He declared, “INEC officials are the ones who tainted this election.”
The story is also unpalatable in Imo State. The PDP’s candidate for governor, Senator Samuel Anyanwu, had charged the state’s ruling party, the APC, of orchestrating a plot to rig the November 11 election just before polls opened.
He charged that in order to rig the election, Governor Hope Uzodimma brought 4,500 pre-loaded Bimodal Voter Accreditation Systems (BVAS) into Imo State.
Due to alleged widespread vote-buying, ballot box snatching, and other irregularities in some polling places, Anyanwu rejected the election results. In particular, he charged ruling All Progressive Party agents with “coercing voters to vote for the party.”
“I have proof that one of the thugs is a member of the House of Assembly,” the man declared. The lawmaker’s identity card fell off while they were grabbing the ballot boxes, and I have it with me.
“I demand that INEC take into account the evidence at hand and void the election results in the impacted areas.”
Athan Achonu, the candidate for the Labour Party, echoed his accusations, claiming that security personnel were working with the APC to rig the results of the election.
There is a ton of documented evidence, like the story of the police officer who was attacked by voters for trying to steal a ballot box. Yesterday, our democracy was violated by this country’s security agencies. I’m still getting over the major shock this morning.
He expressed regret, saying, “Our democracy was raped by the DSS, police, and military; it was more like a security agency coup; it was not INEC.”
“Let’s save our country and its democracy; let’s save the drift into anarchy. There was no election yesterday, and we call on the INEC Chairman, Prof. Mahmood Yakubu, to cancel the purported results,” Achonu continued.
Nevertheless, INEC went ahead and declared APC candidate Hope Uzodimma the victor of the Imo State gubernatorial contest. As per INEC’s results, Uzodimma secured 540,308 votes, surpassing the combined scores of his opponents from PDP and LP, who secured 71,503 and 64,081, respectively.
In Kogi, INEC also found nothing objectionable about the way the elections were conducted, so it declared APC candidate Usman Ododo the victor with 446,237 votes, ahead of SDP candidate Muri Ajaka (259,052) and PDP candidate Dino Melaye (46,362 votes).
The court of public opinion has mocked the electoral umpire.
Political analyst Dr. Emeka Nwosu, who served as former Senate President Evans Enwerem’s Special Advisor on Media and Public Affairs, called the November 11 election process embarrassing and unacceptable.
“To put it mildly, Nigerians are becoming less trusting of INEC.” That’s how I see it. Given what happened in the general elections, many believed that INEC would have a chance to improve its standing in these off-circle elections. Additionally, since we’re only talking about three of the 36 states in the federation, INEC should perform better.
Because there were only three states hosting elections, it was simple to overcrowd those areas with security personnel dispatched from the other federation states. No one anticipated any technical difficulties or deliberate disruption of the proceedings, even in the presence of security personnel. The reports we heard—we weren’t there—showed that it was even more chaotic than it had been in the past, despite the security presence.
For example, the reports from Kogi State locations use prefilled result sheets for the first time. This information regarding the sensitive materials that were supposed to be delivered on election day is new to us. How did it end up in the hands of the election managers, who were even youth corpers? Millions of naira were discovered in the possession of a few individuals.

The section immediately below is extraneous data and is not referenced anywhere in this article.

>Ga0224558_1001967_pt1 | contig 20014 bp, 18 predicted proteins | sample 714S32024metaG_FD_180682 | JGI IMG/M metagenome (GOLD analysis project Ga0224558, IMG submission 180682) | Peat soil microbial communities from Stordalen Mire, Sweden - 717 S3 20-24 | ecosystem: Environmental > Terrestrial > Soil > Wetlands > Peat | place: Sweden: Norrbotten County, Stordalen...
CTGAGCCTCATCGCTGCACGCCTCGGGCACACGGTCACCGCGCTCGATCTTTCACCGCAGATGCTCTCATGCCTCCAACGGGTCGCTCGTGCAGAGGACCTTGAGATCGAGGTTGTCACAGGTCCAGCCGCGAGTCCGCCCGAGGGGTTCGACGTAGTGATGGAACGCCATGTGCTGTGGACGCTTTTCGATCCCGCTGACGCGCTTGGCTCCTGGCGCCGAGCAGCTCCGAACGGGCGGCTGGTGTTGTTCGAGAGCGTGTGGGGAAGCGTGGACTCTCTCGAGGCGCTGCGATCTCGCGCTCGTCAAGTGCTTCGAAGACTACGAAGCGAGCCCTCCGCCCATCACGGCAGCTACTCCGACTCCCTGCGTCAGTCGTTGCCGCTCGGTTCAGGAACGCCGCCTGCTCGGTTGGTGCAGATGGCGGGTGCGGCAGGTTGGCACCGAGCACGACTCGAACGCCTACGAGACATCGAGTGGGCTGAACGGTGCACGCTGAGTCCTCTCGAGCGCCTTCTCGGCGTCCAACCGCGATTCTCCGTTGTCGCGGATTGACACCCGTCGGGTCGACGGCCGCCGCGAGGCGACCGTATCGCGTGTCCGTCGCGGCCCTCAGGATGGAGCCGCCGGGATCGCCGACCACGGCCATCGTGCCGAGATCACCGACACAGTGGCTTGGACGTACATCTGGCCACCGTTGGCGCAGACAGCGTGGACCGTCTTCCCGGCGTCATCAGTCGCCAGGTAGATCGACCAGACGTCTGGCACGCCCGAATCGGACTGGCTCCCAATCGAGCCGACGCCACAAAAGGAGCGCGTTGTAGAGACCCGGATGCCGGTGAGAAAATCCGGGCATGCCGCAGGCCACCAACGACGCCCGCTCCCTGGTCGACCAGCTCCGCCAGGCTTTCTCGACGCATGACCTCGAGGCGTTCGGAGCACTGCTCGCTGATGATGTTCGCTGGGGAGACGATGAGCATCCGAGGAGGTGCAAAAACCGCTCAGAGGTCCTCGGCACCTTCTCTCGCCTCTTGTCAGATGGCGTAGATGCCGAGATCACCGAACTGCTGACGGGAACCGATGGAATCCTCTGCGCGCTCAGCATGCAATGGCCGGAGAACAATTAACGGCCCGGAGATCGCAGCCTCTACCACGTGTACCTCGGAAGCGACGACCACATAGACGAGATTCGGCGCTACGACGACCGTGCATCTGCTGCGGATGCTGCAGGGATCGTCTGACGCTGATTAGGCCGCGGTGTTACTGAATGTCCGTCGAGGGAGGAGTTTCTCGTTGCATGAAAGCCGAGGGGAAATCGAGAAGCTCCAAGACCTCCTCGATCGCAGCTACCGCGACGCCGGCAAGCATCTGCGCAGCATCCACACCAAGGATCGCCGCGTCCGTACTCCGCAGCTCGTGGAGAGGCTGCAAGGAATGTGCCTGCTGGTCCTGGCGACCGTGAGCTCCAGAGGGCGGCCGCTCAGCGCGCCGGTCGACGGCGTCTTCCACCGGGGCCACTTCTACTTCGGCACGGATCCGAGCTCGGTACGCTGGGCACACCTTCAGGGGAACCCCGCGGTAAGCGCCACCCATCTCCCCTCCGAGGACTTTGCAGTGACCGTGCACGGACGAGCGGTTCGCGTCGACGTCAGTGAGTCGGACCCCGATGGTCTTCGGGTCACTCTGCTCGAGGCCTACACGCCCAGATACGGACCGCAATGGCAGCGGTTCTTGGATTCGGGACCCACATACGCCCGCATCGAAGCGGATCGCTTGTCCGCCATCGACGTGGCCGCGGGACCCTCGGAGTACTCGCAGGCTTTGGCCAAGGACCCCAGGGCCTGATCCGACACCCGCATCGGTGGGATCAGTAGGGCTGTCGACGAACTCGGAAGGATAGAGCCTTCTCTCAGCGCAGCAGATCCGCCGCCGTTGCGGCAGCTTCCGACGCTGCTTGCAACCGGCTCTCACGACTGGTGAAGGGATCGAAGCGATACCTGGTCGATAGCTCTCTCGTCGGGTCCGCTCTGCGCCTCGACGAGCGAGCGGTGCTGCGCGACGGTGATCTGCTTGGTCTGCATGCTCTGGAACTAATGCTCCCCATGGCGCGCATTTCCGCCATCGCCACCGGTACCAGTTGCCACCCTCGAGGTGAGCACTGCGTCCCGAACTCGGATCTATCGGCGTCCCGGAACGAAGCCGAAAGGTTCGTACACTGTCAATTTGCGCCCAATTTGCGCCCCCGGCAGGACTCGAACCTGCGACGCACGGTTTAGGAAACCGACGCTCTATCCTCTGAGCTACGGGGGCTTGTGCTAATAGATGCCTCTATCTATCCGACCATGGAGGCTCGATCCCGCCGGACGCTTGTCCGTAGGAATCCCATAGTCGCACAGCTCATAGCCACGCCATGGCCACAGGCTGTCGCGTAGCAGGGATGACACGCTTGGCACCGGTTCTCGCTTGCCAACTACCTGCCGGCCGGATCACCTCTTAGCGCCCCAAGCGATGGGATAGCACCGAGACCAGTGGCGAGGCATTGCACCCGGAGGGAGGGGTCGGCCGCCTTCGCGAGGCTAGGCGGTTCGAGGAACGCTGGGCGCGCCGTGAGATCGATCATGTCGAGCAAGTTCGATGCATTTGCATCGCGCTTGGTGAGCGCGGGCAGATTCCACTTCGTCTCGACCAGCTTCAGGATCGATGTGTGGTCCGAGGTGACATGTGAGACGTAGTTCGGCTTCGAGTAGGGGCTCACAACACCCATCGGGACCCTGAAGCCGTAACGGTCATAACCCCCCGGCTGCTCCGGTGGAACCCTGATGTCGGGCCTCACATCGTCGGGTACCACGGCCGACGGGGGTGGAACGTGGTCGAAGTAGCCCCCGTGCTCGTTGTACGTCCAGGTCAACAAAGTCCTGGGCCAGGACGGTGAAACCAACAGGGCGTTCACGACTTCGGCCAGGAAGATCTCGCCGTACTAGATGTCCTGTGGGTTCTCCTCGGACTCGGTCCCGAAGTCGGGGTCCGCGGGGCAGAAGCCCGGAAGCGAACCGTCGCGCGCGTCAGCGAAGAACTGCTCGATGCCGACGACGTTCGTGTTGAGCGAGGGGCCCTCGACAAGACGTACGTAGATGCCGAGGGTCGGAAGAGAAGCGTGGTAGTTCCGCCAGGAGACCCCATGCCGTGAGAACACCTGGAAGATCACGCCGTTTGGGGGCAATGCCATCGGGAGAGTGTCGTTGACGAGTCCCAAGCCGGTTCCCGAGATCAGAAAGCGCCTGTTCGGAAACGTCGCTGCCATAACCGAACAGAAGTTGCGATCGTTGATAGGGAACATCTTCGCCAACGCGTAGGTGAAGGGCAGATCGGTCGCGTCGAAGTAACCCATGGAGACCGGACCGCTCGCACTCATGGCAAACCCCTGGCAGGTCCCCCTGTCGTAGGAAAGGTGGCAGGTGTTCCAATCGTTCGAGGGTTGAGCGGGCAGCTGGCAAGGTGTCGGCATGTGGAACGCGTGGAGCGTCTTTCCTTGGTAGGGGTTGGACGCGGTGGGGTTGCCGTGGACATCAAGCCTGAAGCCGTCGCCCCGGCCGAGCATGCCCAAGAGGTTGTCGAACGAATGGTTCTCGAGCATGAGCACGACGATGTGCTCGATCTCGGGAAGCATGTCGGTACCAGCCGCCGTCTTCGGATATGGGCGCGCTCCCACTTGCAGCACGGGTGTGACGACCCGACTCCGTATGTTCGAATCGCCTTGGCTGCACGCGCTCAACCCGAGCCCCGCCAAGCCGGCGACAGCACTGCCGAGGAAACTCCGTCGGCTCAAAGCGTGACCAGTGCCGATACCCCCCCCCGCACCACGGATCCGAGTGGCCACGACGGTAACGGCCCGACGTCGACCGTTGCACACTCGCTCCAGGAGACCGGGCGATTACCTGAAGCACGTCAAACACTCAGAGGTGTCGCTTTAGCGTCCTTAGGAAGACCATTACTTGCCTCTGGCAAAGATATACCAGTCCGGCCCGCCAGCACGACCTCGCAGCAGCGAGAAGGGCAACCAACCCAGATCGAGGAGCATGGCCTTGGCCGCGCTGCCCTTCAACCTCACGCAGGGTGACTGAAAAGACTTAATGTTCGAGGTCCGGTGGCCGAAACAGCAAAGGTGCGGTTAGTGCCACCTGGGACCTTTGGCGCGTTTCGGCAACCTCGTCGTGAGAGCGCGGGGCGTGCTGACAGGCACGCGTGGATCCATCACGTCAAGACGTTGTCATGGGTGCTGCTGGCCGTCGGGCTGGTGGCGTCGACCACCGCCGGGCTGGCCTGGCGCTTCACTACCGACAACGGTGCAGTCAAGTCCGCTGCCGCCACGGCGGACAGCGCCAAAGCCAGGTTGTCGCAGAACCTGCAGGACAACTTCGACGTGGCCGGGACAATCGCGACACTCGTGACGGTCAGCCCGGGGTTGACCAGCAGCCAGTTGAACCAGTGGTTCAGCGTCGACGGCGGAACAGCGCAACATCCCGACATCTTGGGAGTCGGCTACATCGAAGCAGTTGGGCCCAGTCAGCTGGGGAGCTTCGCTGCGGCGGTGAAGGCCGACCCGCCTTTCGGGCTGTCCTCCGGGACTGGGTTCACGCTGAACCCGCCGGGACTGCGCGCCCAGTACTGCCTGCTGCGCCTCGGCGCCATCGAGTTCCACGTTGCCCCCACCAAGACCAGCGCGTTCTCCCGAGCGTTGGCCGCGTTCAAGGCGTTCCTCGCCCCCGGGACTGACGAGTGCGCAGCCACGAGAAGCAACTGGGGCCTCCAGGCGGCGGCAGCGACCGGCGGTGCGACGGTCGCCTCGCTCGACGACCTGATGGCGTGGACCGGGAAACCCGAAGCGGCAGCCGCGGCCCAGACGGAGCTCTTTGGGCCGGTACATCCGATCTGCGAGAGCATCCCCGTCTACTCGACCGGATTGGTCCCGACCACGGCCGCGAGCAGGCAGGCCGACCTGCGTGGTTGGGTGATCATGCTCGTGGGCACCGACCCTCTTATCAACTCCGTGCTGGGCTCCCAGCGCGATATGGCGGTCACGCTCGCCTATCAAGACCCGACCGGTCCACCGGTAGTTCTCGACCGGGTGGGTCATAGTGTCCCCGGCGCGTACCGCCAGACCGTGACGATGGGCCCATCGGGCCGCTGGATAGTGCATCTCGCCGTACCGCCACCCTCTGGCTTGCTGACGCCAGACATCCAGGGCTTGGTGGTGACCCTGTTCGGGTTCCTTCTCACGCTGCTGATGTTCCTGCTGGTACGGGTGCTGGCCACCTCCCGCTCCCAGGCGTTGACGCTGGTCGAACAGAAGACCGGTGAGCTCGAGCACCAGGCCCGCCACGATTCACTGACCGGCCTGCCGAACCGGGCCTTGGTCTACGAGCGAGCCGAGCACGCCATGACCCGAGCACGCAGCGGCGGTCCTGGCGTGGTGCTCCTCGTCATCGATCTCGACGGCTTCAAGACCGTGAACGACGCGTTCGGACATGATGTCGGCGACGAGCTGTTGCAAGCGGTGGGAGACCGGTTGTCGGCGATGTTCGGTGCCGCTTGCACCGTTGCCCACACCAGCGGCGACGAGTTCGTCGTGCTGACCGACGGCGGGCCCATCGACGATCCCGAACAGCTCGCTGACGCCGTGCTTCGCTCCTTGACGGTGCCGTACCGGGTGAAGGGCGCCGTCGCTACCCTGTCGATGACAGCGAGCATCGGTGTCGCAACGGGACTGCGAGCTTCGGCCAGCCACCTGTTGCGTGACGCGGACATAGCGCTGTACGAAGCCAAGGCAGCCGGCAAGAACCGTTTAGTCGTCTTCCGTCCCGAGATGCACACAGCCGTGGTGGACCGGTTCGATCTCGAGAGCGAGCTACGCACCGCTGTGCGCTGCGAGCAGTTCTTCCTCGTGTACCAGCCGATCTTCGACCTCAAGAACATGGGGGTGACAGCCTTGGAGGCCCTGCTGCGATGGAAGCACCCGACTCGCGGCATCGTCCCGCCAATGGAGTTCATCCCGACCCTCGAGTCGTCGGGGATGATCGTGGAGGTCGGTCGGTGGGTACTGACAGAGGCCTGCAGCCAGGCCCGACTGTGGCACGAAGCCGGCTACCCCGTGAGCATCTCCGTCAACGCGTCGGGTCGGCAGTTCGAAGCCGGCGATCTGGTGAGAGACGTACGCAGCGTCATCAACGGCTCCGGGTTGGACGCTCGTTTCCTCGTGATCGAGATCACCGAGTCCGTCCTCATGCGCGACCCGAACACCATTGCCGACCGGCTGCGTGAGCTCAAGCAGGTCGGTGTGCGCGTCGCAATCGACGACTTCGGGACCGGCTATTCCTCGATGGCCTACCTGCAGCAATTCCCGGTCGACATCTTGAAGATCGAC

Based on the available data, electronic results transmission is unparalleled. In any event, INEC is empowered to choose the appropriate method based on the Supreme Court’s ruling. They have the unsavory and embarrassing ability to alter their rules in the middle. To be honest, then, what we witnessed was not an election.
He commented, “My reading of the situation is that opposition parties in Imo are very weak,” in reference to the Imo situation, in which Uzodimma won with a landslide victory and cleared the 27 local government areas. They didn’t seem like very strong candidates to me. It was evident that, in the case of the PDP, the notable individuals did not attend their rallies. It seems as though they rejected the candidate. People knew they wouldn’t pose a serious threat to the incumbent, Hope Uzodinma, even before the election.
He went on, “You are aware of the incumbent’s power; he made the most of it. It’s possible that Hope Uzodimma exploited the opposition’s weakness and the incumbent’s ability to allocate resources. You are aware that there is hunger in the country. People appeared to be selling their votes for N2000 and N3000 based on some of the analyses I watched.
He sees a very bad future for elections.
Ultimately, the key takeaway is that there is still much work to be done in order to reform our electoral system. I’m not sure how we’re going to pull this off, as the last time people came out, they believed INEC when they said results would be sent electronically. Many people talked about the BVAS and thought their votes would count, but you saw the outcome.
We’ve returned to the beginning and are now discussing excessive voting. which indicates that no BVAS is being used. Very depressing. I’m not sure how we’re going to do this correctly. Since you won’t obtain any outcomes in court, even if you decide to go there,” he stated.
He says a paradigm change is necessary to move forward.
“The only possible outcome is that we may need to address the winner-take-all phenomenon. We might have to switch to proportional representation, in which the number of seats you win determines how much power you receive. akin to the legislative branch. in order to end the situation where the victor takes all,” he said